• Echinacea

    Photo © Lisa Ballard

    You’ve probably already heard that echinacea, or coneflower, helps prevent or lessen the severity of a cold by boosting the immune system. The verdict is still out, though anecdotally many people swear it’s true. Echinacea tea is normally made from the leaves and flower buds. Alone, it has a sharp, floral taste, but mixed with something like lemongrass and ginger, it sips more smoothly.

  • Sage

    Photo © Wolfgang Sauber / Wikimedia Commons

    Sage tea tastes like the plant. No surprise. Some people call it “smart tea” because research has shown it improves brain function. The cognitive ability of Alzheimer’s patients sometimes improves after drinking sage tea. Scientists are also studying this tea’s effect on preventing colon cancer and heart disease. Other spices, such as oregano, thyme, and marjoram, can also be made into teas.

  • Rose Hip

    Photo © Lisa Ballard

    The “hip” of a rose is its red fruit. Rose hip tea is my favorite! I love its fruity flavor, and it’s packed with vitamin C. In addition to its anti-oxidant properties, it’s also an anti-inflammatory, which might the reason why it’s so soothing to drink.

  • Bee Balm

    Photo © Lisa Ballard

    Bee balm, or monarda, is a common garden perennial as well as a wild flowering plant that grows on the edge of woodlands. Bees, butterflies and other pollinators love it. Though it’s often called bergamot, it’s not the fruit used to flavor Earl Grey tea. Colonial Americans called it “Oswego tea,” after the Oswego Indians who introduced it to European settlers in upstate New York and Ontario. During the American Revolution, bee balm tea was a popular substitute for English tea. Well, some of it. Different varieties taste differently. Crush a leaf, then take a whiff to determine the essence of that plant’s brew.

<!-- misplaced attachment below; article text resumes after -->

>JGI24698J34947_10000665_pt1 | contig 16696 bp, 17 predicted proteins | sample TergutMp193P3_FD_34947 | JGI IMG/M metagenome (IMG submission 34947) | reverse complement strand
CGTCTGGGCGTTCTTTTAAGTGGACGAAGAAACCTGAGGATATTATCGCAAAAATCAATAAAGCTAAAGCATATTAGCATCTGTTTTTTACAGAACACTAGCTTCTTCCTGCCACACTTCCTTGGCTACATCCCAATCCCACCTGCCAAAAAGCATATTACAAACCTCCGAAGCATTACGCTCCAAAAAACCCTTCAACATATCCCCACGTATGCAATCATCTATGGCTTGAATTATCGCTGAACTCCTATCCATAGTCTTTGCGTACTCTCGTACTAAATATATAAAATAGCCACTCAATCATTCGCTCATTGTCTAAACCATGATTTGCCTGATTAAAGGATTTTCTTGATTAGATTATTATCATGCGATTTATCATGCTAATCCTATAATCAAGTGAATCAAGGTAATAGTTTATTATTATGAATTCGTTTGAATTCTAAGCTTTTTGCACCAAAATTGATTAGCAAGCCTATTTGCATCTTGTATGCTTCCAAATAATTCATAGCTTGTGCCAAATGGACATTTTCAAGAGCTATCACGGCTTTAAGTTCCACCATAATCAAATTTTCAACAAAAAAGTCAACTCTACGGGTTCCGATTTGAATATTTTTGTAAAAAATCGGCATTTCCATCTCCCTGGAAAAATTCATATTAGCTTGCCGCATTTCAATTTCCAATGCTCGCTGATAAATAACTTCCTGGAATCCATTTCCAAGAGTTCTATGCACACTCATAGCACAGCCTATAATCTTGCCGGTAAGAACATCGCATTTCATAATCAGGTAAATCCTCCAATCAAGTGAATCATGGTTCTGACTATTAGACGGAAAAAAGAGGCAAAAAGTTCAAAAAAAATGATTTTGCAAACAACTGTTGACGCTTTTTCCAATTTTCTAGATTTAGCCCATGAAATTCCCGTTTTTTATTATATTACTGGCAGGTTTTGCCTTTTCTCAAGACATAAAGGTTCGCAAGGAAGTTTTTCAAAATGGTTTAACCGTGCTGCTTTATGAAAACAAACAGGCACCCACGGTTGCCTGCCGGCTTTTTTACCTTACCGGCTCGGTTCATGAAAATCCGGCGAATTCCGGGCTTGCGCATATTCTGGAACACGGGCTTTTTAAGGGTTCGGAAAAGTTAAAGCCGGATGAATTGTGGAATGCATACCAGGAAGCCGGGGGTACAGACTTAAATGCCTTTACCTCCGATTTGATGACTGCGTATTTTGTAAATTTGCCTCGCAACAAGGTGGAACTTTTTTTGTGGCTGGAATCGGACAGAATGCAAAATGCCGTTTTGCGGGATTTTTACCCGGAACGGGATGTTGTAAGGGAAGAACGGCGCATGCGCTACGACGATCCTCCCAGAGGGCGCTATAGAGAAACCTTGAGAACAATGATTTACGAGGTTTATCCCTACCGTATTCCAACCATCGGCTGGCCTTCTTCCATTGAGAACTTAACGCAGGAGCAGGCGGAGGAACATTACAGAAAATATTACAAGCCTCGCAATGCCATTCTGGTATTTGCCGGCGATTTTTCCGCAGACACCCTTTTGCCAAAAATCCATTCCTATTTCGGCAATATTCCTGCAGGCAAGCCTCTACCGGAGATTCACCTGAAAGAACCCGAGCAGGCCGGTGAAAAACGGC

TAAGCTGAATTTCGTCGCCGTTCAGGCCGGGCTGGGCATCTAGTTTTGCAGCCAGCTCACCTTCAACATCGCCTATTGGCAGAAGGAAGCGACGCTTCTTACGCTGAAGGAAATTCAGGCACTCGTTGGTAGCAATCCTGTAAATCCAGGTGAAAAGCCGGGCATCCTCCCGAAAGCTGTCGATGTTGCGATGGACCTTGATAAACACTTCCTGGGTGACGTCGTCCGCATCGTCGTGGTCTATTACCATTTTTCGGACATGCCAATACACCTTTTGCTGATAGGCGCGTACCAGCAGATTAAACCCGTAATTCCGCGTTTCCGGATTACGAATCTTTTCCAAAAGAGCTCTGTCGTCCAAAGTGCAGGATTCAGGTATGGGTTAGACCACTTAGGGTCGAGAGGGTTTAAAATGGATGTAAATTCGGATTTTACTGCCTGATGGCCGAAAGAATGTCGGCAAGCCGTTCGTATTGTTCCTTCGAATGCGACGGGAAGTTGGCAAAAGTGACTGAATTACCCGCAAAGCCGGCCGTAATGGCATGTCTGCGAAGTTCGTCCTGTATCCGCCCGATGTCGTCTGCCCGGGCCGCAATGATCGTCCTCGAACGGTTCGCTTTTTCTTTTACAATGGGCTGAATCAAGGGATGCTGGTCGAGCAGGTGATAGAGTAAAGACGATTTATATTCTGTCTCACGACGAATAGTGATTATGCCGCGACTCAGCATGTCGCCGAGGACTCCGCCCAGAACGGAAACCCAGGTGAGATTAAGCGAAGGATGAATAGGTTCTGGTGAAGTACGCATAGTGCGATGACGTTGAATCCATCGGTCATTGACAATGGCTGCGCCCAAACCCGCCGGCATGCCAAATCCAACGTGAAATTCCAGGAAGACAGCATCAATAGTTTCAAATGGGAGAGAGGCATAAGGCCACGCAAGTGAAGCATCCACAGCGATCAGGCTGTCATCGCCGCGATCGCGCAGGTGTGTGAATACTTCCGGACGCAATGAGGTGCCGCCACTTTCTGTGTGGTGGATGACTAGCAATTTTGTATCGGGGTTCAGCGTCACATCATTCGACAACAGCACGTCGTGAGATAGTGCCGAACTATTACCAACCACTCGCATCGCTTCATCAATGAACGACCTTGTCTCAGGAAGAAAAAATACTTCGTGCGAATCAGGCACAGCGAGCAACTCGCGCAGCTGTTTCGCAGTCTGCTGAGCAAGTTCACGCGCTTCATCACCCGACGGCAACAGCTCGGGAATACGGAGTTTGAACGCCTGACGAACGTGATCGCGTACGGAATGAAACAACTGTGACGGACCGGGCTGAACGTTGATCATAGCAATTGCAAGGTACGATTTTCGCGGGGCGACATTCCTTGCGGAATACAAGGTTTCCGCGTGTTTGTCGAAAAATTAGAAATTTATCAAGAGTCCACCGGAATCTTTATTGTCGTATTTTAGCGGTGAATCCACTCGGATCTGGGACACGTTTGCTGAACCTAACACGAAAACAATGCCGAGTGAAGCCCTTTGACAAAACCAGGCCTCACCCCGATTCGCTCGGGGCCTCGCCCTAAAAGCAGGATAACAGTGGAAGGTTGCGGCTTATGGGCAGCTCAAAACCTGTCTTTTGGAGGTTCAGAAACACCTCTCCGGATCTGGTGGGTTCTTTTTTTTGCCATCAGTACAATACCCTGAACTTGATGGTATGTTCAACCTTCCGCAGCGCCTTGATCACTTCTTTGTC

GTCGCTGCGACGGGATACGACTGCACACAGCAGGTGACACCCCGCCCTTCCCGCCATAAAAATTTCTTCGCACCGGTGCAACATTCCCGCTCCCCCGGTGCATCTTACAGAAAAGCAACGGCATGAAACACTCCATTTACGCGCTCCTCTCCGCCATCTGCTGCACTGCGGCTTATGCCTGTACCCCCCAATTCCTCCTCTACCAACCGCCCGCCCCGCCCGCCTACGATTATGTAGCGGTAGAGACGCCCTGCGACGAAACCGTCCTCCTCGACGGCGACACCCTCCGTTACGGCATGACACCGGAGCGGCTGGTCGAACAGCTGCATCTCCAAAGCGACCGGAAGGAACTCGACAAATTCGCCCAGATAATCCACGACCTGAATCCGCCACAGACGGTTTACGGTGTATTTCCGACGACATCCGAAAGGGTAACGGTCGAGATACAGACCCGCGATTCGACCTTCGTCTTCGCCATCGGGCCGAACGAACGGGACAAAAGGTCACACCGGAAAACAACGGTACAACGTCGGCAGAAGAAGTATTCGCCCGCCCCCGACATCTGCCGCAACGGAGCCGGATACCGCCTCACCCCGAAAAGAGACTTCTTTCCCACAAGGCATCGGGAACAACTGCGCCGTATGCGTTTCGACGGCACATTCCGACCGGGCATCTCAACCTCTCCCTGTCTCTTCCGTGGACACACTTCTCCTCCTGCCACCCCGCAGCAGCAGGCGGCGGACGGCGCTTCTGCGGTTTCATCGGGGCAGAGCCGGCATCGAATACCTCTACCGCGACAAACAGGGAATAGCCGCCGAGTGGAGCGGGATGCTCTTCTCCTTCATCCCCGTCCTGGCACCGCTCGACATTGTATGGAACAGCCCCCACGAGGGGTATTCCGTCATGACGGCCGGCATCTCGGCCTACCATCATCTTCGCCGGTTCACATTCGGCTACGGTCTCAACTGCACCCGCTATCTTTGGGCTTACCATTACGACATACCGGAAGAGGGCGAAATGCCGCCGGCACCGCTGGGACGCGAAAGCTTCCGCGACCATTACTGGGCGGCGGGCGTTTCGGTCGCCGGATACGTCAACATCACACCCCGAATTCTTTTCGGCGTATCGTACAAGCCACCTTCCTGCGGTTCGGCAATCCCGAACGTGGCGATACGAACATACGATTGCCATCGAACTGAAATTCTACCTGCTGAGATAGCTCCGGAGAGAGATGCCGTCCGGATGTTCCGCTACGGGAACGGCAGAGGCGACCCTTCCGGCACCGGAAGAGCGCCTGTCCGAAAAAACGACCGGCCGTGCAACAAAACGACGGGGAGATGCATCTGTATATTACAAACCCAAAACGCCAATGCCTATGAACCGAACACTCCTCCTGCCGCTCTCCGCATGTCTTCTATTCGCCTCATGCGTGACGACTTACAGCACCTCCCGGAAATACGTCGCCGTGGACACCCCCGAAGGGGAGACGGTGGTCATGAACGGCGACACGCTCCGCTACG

• Red Clover

    Photo © Paul van de Velder / Wikimedia Commons

    Clover is often mixed with other herbs to add sweetness to tea. White clover works, too, but has a subtler taste. Clover teas taste best if you harvest the flowers before they show any brown.

  • Sassafras

    Photo © Melissa McMasters / Wikimedia Commons

    Sassafras trees are eye-catchers because its leaves have three different shapes. That said, its roots, which are the source of root beer, make a root beer-flavored, red-colored tea. The sap needs to be in the root to get the root beer taste, which happens in the late fall. Use a small ax to cut a small sample from a young tree. If you take too much, you will damage the tree.

  • Stinging Nettles

    Photo © Uwe H. Friese / Wikimedia Commons

    Nettles are known to make a grassy or spinach-like tea, similar to a strong green tea. I confess, I don’t seek out nettles because they fight back. I could wear thick gloves, but I never have them with me when I find nettles, usually while fly fishing. If you’re interested in trying nettle tea, the plant won’t sting you after it’s boiled or dried.

  • Staghorn Sumac

    Photo © Lisa Ballard

    Unlike poison sumac that will send you to the hospital if you ingest it, staghorn sumac and common sumac are benign to touch and make a sour tea that’s loaded with vitamin C. I first made sumac tea 15 years ago, while shooting an episode of Wildlife Journal (PBS) with professional forager. He made a meal harvested entirely in the wild. Sumac tea was the drink. My mug secretly contained 50 percent sugar. Nowadays, that much sweetener would gag me, but a little sweetener turns sumac tea into something more enjoyable.

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2 comments

  1. There are more than a dozen plants in the Southwest that make wonderful tea. The plants in this article cannot be found in the American Southwest! It would be nice to see some of ours included. Thanks!